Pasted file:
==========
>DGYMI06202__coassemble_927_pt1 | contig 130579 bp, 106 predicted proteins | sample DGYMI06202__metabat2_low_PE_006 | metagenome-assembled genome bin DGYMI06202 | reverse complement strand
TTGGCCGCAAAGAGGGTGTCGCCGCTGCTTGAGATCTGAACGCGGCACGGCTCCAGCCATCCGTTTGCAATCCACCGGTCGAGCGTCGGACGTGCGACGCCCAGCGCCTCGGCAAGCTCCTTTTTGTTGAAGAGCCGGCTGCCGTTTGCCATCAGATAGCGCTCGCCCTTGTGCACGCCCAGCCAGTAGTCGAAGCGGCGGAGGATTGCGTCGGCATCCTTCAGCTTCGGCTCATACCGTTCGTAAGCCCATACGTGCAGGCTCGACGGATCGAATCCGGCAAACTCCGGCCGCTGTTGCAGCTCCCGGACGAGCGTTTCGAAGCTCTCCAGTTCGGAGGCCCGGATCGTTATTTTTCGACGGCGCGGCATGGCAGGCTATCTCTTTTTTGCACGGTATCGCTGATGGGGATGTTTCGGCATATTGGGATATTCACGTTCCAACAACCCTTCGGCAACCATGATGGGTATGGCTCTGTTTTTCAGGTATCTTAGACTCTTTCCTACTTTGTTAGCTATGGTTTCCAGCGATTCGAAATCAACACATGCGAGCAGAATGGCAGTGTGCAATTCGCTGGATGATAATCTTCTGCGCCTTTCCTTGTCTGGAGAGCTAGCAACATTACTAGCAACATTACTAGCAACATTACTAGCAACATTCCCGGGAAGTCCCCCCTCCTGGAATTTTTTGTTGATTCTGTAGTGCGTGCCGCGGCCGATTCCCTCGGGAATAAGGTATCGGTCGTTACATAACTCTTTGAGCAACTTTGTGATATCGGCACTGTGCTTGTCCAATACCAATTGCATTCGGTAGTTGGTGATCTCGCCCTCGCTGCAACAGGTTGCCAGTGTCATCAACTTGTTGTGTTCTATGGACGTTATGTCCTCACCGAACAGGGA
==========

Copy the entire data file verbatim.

>DGYMI06202__coassemble_927_pt1 | contig 130579 bp, 106 predicted proteins | sample DGYMI06202__metabat2_low_PE_006 | metagenome-assembled genome bin DGYMI06202 | reverse complement strand
TTGGCCGCAAAGAGGGTGTCGCCGCTGCTTGAGATCTGAACGCGGCACGGCTCCAGCCATCCGTTTGCAATCCACCGGTCGAGCGTCGGACGTGCGACGCCCAGCGCCTCGGCAAGCTCCTTTTTGTTGAAGAGCCGGCTGCCGTTTGCCATCAGATAGCGCTCGCCCTTGTGCACGCCCAGCCAGTAGTCGAAGCGGCGGAGGATTGCGTCGGCATCCTTCAGCTTCGGCTCATACCGTTCGTAAGCCCATACGTGCAGGCTCGACGGATCGAATCCGGCAAACTCCGGCCGCTGTTGCAGCTCCCGGACGAGCGTTTCGAAGCTCTCCAGTTCGGAGGCCCGGATCGTTATTTTTCGACGGCGCGGCATGGCAGGCTATCTCTTTTTTGCACGGTATCGCTGATGGGGATGTTTCGGCATATTGGGATATTCACGTTCCAACAACCCTTCGGCAACCATGATGGGTATGGCTCTGTTTTTCAGGTATCTTAGACTCTTTCCTACTTTGTTAGCTATGGTTTCCAGCGATTCGAAATCAACACATGCGAGCAGAATGGCAGTGTGCAATTCGCTGGATGATAATCTTCTGCGCCTTTCCTTGTCTGGAGAGCTAGCAACATTACTAGCAACATTACTAGCAACATTACTAGCAACATTCCCGGGAAGTCCCCCCTCCTGGAATTTTTTGTTGATTCTGTAGTGCGTGCCGCGGCCGATTCCCTCGGGAATAAGGTATCGGTCGTTACATAACTCTTTGAGCAACTTTGTGATATCGGCACTGTGCTTGTCCAATACCAATTGCATTCGGTAGTTGGTGATCTCGCCCTCGCTGCAACAGGTTGCCAGTGTCATCAACTTGTTGTGTTCTATGGACGTTATGTCCTCACCGAACAGGGA